With every change of Government there are changes to employment law. A lot of the changes surround contract law pertaining to the specifics of people’s employment contracts, such as the 90 day employment legislation introduced a few years ago. However some of the more recent legislation passed has focussed on occupational safety and health, and employer responsibilities. With new legislation to be introduced this year, how ready are businesses for it?
A raft of concerns about employers in New Zealand being out to make a fast dollar, without regard for New Zealand employment law or the expectations of New Zealanders have come to the fore since 2010. In that year the sinking of a trawler whose senior crew were found to have abused the more junior crew and broken both New Zealand and international maritime law, cast a glaring spotlight on how Indonesians working in New Zealand get treated. Since then other concerns have been raised in the dairy and farming sectors about how Filipino’s get treated. As the Philippines, Indonesia and other S.E. Asian countries do not have strong labour laws their citizens are sometimes perceived as being able to be exploited by industry cowboys.
But these proposed law changes are going to go further than that. They will, among other things, affect:
- How small-medium businesses maintain their statutory employment and financial records, with bigger penalties for non-compliance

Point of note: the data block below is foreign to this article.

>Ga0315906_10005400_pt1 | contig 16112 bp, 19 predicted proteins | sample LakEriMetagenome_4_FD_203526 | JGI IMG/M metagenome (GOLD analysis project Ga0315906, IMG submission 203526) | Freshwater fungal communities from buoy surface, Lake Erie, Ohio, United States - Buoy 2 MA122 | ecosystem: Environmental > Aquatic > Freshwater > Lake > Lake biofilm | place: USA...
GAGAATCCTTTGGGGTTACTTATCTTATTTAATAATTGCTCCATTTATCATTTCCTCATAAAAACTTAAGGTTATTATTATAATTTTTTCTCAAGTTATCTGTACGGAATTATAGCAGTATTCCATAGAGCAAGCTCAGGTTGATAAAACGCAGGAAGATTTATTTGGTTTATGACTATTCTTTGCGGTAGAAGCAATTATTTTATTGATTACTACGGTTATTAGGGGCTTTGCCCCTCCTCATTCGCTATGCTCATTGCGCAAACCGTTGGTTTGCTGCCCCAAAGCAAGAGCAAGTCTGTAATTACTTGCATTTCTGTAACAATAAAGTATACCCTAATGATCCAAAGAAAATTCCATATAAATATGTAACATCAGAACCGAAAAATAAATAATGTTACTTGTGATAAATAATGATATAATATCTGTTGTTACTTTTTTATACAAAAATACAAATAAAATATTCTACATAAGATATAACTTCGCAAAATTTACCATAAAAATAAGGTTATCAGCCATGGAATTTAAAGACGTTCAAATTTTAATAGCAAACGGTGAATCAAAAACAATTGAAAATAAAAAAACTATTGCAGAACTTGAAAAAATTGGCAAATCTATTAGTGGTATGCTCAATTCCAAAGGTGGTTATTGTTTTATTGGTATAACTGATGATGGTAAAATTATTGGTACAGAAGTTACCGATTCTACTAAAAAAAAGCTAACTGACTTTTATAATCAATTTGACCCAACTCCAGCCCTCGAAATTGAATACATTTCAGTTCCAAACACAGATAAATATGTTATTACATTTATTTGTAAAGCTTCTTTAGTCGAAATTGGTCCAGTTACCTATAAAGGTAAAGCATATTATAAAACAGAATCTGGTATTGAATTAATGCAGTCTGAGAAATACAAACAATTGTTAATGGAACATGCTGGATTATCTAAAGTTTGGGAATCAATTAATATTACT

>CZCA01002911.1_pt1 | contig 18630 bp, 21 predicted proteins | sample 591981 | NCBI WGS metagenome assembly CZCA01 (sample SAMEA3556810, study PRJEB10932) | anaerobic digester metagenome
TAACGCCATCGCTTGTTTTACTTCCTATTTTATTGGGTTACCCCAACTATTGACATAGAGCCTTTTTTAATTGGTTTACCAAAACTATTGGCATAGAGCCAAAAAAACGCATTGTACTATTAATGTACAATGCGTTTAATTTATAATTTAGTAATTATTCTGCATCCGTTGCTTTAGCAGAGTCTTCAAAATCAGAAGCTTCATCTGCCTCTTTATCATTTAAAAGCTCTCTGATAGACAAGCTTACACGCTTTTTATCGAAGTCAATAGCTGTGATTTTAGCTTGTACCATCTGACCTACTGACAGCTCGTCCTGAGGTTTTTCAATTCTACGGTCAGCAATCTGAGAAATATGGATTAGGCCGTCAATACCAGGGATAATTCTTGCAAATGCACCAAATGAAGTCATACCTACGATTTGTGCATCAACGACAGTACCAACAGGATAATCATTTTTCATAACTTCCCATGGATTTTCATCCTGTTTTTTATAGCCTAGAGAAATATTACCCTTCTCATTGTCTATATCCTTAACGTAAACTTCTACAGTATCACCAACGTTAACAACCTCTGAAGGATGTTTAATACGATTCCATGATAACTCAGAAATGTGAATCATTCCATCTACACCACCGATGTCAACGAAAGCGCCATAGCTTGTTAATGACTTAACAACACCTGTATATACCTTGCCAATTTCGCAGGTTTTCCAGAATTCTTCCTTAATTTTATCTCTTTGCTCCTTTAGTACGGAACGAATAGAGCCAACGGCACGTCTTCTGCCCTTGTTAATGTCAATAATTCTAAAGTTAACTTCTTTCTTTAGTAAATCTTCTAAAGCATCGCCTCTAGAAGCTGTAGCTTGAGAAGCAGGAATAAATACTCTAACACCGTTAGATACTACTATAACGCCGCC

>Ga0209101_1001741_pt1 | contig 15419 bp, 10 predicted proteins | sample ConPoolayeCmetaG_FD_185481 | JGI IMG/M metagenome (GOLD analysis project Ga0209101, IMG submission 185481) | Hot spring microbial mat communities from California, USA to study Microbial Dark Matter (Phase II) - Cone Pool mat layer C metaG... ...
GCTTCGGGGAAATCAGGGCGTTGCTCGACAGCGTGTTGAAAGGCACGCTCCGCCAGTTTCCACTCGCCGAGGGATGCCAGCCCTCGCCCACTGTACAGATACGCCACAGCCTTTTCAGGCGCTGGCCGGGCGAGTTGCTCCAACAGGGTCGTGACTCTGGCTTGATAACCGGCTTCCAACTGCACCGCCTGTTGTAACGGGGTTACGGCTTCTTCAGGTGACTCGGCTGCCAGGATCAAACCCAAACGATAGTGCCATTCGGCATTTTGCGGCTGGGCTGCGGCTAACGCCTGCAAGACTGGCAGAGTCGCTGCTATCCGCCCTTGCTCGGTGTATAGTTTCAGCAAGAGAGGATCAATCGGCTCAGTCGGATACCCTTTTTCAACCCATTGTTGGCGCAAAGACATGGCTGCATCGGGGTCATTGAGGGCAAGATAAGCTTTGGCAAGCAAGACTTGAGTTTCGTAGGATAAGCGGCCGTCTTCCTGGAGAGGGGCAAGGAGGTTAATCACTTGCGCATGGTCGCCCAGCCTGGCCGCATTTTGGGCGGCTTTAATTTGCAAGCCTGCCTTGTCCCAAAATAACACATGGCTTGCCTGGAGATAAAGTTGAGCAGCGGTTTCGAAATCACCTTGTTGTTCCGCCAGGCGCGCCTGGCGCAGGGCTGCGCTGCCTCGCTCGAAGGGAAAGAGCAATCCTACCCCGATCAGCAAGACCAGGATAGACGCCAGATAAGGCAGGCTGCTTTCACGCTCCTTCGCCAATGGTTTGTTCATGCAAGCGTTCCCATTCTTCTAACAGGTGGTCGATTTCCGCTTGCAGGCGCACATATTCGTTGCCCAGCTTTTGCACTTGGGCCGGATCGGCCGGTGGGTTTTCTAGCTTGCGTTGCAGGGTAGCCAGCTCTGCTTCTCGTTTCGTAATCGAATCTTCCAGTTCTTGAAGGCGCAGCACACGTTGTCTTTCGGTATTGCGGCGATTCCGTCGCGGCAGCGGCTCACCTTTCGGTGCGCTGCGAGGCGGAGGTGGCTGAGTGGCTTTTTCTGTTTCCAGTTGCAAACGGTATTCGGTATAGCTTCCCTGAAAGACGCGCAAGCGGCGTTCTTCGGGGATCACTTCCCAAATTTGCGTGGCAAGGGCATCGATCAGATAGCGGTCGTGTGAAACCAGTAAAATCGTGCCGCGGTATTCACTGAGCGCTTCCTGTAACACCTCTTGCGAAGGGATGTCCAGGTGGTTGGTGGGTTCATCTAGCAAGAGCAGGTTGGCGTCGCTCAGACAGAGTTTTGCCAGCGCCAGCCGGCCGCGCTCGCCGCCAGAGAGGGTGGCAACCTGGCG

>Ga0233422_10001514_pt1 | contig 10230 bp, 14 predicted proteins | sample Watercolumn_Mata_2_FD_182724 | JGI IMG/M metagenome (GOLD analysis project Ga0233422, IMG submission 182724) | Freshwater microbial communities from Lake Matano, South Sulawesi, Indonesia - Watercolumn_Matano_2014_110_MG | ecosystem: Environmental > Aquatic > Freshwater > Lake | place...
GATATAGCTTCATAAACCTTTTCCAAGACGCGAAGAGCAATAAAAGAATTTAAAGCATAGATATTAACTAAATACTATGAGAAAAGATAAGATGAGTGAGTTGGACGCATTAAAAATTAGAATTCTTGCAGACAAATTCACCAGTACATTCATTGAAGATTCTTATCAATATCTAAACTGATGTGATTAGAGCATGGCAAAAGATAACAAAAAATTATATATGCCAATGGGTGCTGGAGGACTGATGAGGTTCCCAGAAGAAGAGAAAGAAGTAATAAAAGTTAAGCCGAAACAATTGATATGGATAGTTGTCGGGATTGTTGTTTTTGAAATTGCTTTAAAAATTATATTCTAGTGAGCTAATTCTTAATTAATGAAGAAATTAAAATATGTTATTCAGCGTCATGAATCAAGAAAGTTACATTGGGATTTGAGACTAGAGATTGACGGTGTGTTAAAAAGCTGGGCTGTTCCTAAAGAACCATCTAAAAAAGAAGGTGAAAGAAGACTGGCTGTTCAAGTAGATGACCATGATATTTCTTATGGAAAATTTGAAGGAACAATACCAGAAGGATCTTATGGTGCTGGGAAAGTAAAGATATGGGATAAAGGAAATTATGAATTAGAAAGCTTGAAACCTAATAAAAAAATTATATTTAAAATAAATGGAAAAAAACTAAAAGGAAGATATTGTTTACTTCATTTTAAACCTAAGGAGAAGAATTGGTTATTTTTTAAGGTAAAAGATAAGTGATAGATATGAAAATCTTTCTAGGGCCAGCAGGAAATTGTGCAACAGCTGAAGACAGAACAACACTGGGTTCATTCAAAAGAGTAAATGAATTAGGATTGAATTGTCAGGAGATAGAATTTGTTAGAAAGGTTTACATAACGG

- The controversial Zero Hours contracts will be prohibited unless “reasonable compensation” is offered
- Occupational Safety and Health (O.S.H.)laws regarding the handling of asbestos are going to change, with a new license required for those workers who are removing 10 square metres of more of material containing asbestos
So, now that we know roughly what the major changes are, how ready are businesses likely to be for it?
It is understood that compliance costs might increase as a result of the new legislation. However, when taken into account against the gains made by businesses by being more robust employers. Some in the dairy and farming sectors will think they are being hard done by because of the focus on their environmental impacts, but the cost of the world concluding New Zealand farmers are incompetent employers in a modern world would far outweigh the cost of complying.
Let us be honest, that there will always be a small percentage of employers – maybe 3-5% – who will absolutely steadfastly refuse to comply. Their reasoning will vary from one case to the next, but the changes coming mean the cost of non-compliance will be significantly bigger. Whether it is failure to keep full and accurate records, as per new Section 4B of the Employment Relations Act 2000 or not abiding by the new employment standards, measures include bigger pecuniary penalties, banning orders and a loss of insurance against pecuniary penalties.
This legislation has passed its first reading in Parliament. That means it can now be sent to a Select Committee for consideration before being returned to Parliament with amendments for a third and final reading. The Bill of Parliament can be read in its current state here.